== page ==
Wisconsin Governor Scott Walker is, in many ways, a formidable candidate to be the GOP presidential nominee. Which is why, at the announcement of his candidacy, it was disheartening to hear him boast about his terrible plan to drug test welfare recipients.
Unfortunately, this idea has gained popularity in recent years, with as many as 16 states having proposed drug testing for those receiving some form of public assistance. These laws vary in many important ways, but they all reveal a deep contempt for the poor.
Many advocates of such laws claim otherwise, saying that in fact, the laws are simply meant to keep the taxpayer from subsidizing drug use. However, if this really were a concern, then why aren’t CEOs of corporations with cushy tax breaks drug tested? Or how about farmers receiving direct subsidies from the government?
No one would ever propose such a plan, because it’s obviously ludicrous. We all receive a myriad of benefits from the government, and it’s not reasonable to have them dependent on the result of a drug test. The only reason this isn’t obvious in the case of welfare recipients is because of deeply ingrained racial and class-based prejudices.
In fact, in a study by the state of Florida, intended to justify its own version of the drug test requirement, those who received TANF benefits were actually less likely than the general population to use illicit drugs. Florida’s law was eventually struck down as unconstitutional by a federal court, which ruled that it constituted unreasonable search and seizure. Since there was no evidence that drug use amongst the target population was a particular problem, the judges found no justification for the law.
Other states have found very similar results when they have implemented their own versions of these laws, some finding that fewer than 1 percent of those tested failed. You might think that this means that the drug users just stayed away, which some would consider a success. This seems unlikely, but even if it’s the case, it’s hard for me to consider it an upside that financially insecure drug users are too fearful to get some help.
One other possibility is that fewer people used drugs because of these laws. Though this is a goal of the laws, I have not even seen defenders of the laws make such a claim, because it is so implausible.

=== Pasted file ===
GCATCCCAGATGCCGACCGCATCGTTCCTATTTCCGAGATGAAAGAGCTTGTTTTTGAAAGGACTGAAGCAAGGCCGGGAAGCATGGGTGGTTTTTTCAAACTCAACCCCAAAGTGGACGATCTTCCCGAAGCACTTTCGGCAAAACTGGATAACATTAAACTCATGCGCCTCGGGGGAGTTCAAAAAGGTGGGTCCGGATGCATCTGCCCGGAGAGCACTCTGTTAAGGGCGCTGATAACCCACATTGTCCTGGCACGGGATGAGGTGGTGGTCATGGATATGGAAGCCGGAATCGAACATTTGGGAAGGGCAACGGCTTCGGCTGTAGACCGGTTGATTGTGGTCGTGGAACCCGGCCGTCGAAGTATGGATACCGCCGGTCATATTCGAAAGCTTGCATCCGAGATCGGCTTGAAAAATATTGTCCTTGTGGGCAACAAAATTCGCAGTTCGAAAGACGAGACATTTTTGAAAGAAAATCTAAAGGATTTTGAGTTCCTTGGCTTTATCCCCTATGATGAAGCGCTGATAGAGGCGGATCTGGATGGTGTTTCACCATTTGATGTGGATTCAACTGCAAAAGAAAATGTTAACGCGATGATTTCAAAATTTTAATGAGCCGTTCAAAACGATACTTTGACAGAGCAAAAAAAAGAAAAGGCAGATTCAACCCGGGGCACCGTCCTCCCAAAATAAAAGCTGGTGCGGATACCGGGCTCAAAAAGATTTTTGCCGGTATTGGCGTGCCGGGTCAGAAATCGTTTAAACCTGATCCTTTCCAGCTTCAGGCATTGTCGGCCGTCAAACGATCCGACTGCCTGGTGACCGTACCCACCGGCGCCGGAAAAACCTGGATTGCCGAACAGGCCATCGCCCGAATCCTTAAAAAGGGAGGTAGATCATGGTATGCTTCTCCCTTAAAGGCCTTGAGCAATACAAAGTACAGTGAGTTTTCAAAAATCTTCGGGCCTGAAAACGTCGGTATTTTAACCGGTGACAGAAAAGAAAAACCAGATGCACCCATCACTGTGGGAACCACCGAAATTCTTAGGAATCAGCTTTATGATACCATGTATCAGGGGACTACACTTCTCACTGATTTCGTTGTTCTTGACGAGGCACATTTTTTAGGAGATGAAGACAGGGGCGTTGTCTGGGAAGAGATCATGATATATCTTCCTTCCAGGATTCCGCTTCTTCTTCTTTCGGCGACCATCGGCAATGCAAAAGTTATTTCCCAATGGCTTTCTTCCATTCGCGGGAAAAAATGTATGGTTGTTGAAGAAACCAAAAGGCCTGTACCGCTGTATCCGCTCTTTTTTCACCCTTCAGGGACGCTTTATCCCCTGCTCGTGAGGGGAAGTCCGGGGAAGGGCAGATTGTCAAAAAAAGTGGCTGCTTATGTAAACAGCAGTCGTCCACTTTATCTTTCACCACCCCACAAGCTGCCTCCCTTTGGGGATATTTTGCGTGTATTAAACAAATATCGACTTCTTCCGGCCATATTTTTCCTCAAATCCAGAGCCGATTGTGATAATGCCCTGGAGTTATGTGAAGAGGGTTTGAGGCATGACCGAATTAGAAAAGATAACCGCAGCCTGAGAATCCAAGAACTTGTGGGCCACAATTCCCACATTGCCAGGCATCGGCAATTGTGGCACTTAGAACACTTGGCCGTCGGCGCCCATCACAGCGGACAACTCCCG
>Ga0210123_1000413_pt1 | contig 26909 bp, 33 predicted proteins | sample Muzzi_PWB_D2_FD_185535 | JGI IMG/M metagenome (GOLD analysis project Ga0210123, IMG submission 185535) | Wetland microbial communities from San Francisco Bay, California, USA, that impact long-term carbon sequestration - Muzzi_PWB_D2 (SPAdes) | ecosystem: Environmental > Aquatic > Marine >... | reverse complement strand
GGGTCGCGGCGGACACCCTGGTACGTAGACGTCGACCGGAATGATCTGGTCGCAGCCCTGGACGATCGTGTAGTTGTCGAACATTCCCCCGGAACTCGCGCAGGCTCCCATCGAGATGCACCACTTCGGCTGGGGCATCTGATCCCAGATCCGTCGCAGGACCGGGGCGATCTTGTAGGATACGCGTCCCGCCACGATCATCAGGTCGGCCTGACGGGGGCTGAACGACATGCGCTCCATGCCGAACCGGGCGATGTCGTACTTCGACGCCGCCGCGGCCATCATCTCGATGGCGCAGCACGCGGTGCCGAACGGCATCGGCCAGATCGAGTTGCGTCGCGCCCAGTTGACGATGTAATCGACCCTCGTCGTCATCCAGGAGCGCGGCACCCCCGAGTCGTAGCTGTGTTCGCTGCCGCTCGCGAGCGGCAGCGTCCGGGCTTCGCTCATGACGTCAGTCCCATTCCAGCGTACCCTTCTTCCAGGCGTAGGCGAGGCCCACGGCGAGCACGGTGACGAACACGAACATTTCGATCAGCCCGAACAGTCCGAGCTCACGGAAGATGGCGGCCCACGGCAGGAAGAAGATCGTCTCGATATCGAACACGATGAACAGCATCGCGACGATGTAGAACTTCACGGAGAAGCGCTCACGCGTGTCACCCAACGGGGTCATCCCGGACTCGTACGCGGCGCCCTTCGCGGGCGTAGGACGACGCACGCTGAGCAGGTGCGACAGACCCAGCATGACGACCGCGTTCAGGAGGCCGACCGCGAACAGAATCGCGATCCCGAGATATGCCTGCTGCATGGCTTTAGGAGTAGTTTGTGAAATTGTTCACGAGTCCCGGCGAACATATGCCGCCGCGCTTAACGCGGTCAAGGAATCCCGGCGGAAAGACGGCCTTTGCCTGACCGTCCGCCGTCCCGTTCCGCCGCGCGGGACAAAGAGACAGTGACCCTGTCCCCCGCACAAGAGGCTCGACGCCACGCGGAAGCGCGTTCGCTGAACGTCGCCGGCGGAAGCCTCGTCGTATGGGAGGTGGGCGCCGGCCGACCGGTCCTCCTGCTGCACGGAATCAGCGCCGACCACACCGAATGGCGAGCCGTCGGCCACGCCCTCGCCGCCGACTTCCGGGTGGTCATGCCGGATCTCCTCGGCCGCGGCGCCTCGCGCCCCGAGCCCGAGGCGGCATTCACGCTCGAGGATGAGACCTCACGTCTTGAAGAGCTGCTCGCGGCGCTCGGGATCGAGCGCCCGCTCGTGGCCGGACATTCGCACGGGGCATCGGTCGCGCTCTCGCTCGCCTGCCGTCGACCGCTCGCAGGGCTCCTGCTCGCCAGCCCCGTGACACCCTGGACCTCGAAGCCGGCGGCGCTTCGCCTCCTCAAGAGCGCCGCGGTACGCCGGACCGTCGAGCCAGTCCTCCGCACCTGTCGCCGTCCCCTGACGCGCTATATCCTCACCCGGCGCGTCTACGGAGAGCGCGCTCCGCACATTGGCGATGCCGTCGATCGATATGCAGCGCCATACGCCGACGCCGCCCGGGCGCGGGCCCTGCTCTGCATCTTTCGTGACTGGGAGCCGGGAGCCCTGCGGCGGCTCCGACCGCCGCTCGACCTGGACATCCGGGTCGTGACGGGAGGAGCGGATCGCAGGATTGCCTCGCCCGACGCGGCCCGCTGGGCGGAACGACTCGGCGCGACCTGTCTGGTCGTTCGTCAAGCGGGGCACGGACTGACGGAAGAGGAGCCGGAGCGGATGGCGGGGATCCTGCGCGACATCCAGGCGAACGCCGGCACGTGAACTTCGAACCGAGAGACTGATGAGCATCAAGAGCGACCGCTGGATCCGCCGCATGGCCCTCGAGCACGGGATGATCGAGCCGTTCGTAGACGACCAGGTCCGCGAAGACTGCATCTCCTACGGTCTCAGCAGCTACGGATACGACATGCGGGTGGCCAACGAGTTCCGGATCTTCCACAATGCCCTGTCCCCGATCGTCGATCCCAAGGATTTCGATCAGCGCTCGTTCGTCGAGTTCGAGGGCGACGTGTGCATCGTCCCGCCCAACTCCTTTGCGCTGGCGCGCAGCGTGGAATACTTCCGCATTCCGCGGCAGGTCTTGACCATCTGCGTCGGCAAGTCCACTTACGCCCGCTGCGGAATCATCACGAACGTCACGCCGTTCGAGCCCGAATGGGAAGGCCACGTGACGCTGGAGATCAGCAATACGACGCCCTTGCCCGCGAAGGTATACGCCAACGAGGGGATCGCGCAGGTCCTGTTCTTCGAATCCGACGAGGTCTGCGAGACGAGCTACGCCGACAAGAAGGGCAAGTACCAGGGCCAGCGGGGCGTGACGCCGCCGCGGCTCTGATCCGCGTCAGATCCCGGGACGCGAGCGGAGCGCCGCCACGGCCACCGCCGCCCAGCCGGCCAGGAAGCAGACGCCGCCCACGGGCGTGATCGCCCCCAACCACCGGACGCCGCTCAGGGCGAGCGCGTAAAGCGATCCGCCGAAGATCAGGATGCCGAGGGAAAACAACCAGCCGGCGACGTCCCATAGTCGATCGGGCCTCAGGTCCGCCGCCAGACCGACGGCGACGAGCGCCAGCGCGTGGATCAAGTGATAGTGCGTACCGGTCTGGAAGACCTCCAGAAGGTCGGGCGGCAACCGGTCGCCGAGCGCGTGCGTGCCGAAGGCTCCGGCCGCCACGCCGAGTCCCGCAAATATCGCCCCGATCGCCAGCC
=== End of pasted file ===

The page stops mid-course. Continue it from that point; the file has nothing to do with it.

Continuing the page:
It might be that a very casual drug user decides to refrain from drug use to receive public assistance – but those who are addicted to drugs are unlikely to incorporate such cost-benefit analysis into their reasoning. This is exactly the problem with addiction: it drives such irrational behavior. But if this is right, surely the laws aren’t doing much good, if they reduce aid to drug addicts, and only mildly discourage casual drug users.
One of the drivers of drug addiction and substance abuse is insecurity and stress. Adding barriers to receiving government assistance can make those worse, not better.
For Walker’s part, his claim to care about those on drugs can hardly be taken very seriously. If he cared about the health of the more disadvantaged of his citizens, he could expand Medicaid as financed and encouraged under Obamacare, which he has refused to do for years. Covering medical and mental health services for the underprivileged would actually be a decent approach to addressing problematic drug use in society, rather than advocating for haphazard and demeaning barriers to benefits.
Some opponents of these laws point out that such drug-testing is a waste of public money. Undoubtedly this is correct, and I can see how this line of argument is meant to appeal to conservative sensibilities. But the amount of money wasted is rather small, and regardless, making the case this way misses the invidious nature of this way of treating socio-economically disadvantaged individuals.
There’s a reason that conservatives like these types of programs, after all, and it’s not going to go away by nickel-and-diming them. The idea that welfare needs to be whittled away at, and that undeserving “takers” have to be kicked of the dole, is deeply embroiled the the modern conservative ethos.
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